Engaging Learners and Learning Assessment Engaging students in learning increases their likelihood of success and insures retention of knowledge. Student engagement is important in all types of courses, whether online, hybrid, or face to face. An instructor decides how to use class time to engage his or her students based on a teaching/working philosophy, and constantly reminds himself or herself Teaching Modalities and Andragogy that learning is a process, not an outcome, where the construction of Based on the teaching philosophy which features a learner-centered new knowledge is a result of transforming real-life experiences (Lisko & approach, one should use multiple teaching modalities including: O’Dell, 2010). In essence, students hear, read, or view information when interactive lecture discussion; audiovisual teaching (film clips, animations, new knowledge and materials are introduced in the lecture; later, however, educational DVDs, and online textbook resources); brief group work during as the process of learning continues, they develop conceptual knowledge class sessions; role play; interactive learning exercises; case studies; and where they synthesize, critique, evaluate, or apply the information. Using simulation scenarios. As the list indicates, designing assignments that class time effectively, the instructor must integrate innovative teaching respond to diverse student learning styles should be incorporated into the strategies that “reinforce key materials or areas of emphasis” (Herrman, teaching. One way to encourage individual student success is to spread 2016, p. 4), and provide opportunities for the students to play a more course points over a number of course assignments. active role in the process of their conscious analysis and reasoning. This The lecture method is one of many recognized teaching modalities. philosophy affects instructional design and evaluation methods. The The author uses this method in a Mental Health author agrees with McKimm & Morris (2009) that course for the following reasons: to instill the “the teacher’s role as facilitator of learning is a vital Instructors should relevance of mental health as new knowledge, component in ensuring effective group working and empower students and to articulate the importance of the topic to engagement of all members in task and process” (p. ensure students have a thorough understanding 657). Research suggests that students must feel safe to take ownership (Brookfield, 2006, 2013) of the topic before control and emotionally engaged before learning occurs, a of their academic of their learning is turned over to them. If adultconcept supporting what most educators intuitively pursuits by promoting centered teaching is adopted, the instructor first know: a positive relationship with the teacher is democratic interactions needs to find out how the students are experiencing crucial to student success (Goodwin & Hubbell, in the classroom where their learning, and then use what has been 2013). Additionally, research related to the science students are encouraged discovered to help them engage in learning the of successful learning confirms that educators to demonstrate critical materials that are useful to their practice (Brookfield, need to think of testing as a way of teaching and thinking skills as they 2013). retrieval of enhanced learning (Brown, Roediger, share their ideas and & McDaniel, 2014). Group work is a popular teaching method. A questions. group activity creates an atmosphere conducive Learning assessment must be directly related for learning, especially the collaborative aspects of to the course goals and objectives and it is learning. It raises the bar for all students, but those crucial that planned activities be measurable and observable (see Figure 1). To assess learning, the author uses ADDIE, an who struggle will benefit from the work of those who excel. Students learn acronym comprising the elements: analyze, design, develop, implement, during team or group assignments because everyone has to contribute, and Journal of the New York State Nurses Association, Volume 44, Number 2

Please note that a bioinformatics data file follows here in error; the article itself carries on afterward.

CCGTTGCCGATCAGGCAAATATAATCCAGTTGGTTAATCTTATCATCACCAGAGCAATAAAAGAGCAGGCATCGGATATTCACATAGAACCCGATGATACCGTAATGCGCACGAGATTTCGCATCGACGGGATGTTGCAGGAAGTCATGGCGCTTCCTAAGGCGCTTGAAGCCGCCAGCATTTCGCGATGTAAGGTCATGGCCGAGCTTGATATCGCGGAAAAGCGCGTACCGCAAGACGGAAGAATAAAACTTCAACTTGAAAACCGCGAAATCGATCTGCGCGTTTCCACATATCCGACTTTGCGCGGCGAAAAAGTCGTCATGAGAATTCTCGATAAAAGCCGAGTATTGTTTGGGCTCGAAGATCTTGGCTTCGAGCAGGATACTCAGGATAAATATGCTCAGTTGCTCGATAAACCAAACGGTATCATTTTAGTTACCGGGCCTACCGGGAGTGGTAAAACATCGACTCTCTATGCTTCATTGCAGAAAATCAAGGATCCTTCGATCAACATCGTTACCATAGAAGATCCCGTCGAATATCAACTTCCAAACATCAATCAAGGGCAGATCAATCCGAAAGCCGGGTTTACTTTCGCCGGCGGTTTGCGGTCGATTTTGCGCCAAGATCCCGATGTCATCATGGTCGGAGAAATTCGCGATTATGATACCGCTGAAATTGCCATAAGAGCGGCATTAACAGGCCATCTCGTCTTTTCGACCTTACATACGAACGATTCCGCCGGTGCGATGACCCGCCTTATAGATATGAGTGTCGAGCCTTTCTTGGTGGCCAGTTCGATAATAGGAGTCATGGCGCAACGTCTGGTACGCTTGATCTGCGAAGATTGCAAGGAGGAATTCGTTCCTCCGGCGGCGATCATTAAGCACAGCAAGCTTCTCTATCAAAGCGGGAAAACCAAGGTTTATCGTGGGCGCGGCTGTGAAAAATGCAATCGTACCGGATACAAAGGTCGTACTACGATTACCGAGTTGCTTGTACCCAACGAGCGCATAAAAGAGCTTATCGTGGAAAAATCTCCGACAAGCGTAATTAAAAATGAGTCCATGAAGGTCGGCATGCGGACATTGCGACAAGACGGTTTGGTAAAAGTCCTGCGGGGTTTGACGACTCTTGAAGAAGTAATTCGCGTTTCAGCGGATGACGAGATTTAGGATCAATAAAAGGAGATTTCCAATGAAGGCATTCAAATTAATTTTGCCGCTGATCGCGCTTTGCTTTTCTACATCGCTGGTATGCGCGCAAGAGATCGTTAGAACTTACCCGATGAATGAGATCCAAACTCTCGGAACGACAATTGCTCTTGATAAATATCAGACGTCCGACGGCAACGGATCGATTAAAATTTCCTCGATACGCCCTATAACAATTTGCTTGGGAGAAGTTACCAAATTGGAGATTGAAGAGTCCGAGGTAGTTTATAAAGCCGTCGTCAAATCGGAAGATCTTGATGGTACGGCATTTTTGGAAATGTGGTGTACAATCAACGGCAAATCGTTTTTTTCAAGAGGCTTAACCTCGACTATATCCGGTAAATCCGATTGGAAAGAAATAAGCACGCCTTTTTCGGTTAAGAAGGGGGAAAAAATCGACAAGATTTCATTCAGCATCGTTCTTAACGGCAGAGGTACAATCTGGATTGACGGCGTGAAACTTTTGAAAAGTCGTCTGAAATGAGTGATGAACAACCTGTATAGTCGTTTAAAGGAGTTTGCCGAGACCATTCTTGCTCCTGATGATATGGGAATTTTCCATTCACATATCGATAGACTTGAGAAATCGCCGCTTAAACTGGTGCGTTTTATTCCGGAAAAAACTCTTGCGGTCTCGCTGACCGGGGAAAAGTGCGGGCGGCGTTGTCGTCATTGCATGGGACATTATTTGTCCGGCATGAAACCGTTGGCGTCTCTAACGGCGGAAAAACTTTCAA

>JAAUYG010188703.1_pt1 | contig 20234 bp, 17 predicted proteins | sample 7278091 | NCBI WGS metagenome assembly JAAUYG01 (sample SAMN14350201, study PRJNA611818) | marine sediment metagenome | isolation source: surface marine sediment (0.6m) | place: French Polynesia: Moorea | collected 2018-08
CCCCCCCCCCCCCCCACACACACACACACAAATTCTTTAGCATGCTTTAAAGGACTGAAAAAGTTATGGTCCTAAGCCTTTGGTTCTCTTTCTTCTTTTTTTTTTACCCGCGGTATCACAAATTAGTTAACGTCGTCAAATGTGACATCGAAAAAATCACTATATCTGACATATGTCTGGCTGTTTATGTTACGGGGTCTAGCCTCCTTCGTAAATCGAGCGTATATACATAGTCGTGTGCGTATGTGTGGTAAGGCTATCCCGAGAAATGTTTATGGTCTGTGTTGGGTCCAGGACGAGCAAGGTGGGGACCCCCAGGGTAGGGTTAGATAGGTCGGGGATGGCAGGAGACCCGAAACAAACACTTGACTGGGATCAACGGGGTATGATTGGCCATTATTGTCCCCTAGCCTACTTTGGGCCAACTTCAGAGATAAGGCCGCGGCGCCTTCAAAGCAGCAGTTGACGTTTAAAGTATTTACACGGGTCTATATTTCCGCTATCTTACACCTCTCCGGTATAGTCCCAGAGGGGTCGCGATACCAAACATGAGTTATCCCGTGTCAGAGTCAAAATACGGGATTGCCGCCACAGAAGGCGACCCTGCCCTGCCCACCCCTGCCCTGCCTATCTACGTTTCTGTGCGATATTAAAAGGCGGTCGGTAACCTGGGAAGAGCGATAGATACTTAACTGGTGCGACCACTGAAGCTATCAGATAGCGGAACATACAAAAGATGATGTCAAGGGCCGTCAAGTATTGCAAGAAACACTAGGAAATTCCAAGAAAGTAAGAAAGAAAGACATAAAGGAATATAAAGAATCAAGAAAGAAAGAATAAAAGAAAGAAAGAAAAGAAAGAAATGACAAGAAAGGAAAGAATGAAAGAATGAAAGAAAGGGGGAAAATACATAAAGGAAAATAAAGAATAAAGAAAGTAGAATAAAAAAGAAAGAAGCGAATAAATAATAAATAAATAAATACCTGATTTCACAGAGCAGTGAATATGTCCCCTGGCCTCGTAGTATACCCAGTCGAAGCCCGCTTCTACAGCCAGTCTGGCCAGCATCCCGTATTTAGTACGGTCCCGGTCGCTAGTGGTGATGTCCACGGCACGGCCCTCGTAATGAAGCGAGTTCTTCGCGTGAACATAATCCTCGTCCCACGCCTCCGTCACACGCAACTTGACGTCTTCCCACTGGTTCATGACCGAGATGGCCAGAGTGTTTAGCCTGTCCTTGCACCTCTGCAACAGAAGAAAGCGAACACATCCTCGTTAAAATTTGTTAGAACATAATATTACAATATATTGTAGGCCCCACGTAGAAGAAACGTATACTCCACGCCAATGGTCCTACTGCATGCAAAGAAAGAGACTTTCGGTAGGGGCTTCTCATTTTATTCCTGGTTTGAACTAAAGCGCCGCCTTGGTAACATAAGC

21